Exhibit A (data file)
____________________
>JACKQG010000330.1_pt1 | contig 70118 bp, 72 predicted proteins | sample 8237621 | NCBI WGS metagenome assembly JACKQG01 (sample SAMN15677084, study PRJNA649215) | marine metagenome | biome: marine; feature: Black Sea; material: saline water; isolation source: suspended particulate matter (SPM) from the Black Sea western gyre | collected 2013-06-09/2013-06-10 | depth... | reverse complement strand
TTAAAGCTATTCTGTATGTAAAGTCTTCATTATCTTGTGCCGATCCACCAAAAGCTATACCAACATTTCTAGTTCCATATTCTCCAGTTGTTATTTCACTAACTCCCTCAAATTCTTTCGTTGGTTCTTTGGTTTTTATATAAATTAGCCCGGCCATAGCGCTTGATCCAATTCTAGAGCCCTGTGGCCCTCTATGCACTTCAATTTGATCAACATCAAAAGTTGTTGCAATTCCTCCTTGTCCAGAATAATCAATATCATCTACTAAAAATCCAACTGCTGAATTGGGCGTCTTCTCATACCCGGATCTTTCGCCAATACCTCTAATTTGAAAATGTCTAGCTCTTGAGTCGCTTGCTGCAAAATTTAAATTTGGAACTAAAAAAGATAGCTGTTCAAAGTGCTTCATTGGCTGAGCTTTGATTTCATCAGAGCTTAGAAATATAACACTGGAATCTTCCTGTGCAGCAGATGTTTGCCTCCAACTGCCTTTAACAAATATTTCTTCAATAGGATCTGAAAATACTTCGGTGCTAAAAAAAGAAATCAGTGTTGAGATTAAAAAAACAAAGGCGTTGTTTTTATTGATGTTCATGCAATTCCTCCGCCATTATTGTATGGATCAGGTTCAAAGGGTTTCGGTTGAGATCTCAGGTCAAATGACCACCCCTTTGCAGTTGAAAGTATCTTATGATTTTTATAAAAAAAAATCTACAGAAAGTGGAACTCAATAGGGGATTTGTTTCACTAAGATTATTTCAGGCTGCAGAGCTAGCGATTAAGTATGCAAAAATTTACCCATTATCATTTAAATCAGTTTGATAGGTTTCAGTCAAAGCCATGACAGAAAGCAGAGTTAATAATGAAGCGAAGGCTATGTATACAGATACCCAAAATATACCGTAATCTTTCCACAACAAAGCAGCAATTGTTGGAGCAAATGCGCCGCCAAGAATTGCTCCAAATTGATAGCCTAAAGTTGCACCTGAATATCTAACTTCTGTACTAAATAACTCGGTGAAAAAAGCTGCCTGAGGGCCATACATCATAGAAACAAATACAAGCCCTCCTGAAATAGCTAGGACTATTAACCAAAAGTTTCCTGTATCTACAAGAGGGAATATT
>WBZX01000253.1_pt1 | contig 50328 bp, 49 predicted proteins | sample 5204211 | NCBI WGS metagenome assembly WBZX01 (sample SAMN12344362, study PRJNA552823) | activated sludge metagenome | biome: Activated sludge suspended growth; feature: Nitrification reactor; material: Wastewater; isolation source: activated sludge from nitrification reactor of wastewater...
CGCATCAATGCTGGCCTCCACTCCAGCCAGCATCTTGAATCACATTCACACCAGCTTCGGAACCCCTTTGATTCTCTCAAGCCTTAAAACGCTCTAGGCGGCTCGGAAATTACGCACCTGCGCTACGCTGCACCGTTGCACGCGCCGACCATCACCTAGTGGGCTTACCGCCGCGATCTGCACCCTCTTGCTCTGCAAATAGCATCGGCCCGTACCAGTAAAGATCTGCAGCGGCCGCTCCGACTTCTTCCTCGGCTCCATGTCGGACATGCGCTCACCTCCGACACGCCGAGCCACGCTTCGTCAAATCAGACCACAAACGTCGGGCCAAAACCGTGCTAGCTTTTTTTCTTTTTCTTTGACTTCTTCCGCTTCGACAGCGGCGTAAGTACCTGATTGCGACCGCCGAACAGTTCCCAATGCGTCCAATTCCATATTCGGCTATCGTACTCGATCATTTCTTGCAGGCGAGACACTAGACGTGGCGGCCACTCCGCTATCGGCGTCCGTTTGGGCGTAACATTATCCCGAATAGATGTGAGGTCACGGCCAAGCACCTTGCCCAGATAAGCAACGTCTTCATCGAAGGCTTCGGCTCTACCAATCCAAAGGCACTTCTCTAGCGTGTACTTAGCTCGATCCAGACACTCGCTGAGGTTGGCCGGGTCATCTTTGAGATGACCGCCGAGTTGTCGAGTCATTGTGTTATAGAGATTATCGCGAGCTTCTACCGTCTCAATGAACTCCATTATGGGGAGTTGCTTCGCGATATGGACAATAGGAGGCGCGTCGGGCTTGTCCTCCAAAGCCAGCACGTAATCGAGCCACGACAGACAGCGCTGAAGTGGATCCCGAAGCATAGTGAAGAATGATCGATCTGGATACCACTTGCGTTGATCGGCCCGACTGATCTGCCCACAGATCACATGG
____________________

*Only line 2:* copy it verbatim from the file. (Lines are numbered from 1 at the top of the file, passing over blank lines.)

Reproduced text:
TTAAAGCTATTCTGTATGTAAAGTCTTCATTATCTTGTGCCGATCCACCAAAAGCTATACCAACATTTCTAGTTCCATATTCTCCAGTTGTTATTTCACTAACTCCCTCAAATTCTTTCGTTGGTTCTTTGGTTTTTATATAAATTAGCCCGGCCATAGCGCTTGATCCAATTCTAGAGCCCTGTGGCCCTCTATGCACTTCAATTTGATCAACATCAAAAGTTGTTGCAATTCCTCCTTGTCCAGAATAATCAATATCATCTACTAAAAATCCAACTGCTGAATTGGGCGTCTTCTCATACCCGGATCTTTCGCCAATACCTCTAATTTGAAAATGTCTAGCTCTTGAGTCGCTTGCTGCAAAATTTAAATTTGGAACTAAAAAAGATAGCTGTTCAAAGTGCTTCATTGGCTGAGCTTTGATTTCATCAGAGCTTAGAAATATAACACTGGAATCTTCCTGTGCAGCAGATGTTTGCCTCCAACTGCCTTTAACAAATATTTCTTCAATAGGATCTGAAAATACTTCGGTGCTAAAAAAAGAAATCAGTGTTGAGATTAAAAAAACAAAGGCGTTGTTTTTATTGATGTTCATGCAATTCCTCCGCCATTATTGTATGGATCAGGTTCAAAGGGTTTCGGTTGAGATCTCAGGTCAAATGACCACCCCTTTGCAGTTGAAAGTATCTTATGATTTTTATAAAAAAAAATCTACAGAAAGTGGAACTCAATAGGGGATTTGTTTCACTAAGATTATTTCAGGCTGCAGAGCTAGCGATTAAGTATGCAAAAATTTACCCATTATCATTTAAATCAGTTTGATAGGTTTCAGTCAAAGCCATGACAGAAAGCAGAGTTAATAATGAAGCGAAGGCTATGTATACAGATACCCAAAATATACCGTAATCTTTCCACAACAAAGCAGCAATTGTTGGAGCAAATGCGCCGCCAAGAATTGCTCCAAATTGATAGCCTAAAGTTGCACCTGAATATCTAACTTCTGTACTAAATAACTCGGTGAAAAAAGCTGCCTGAGGGCCATACATCATAGAAACAAATACAAGCCCTCCTGAAATAGCTAGGACTATTAACCAAAAGTTTCCTGTATCTACAAGAGGGAATATT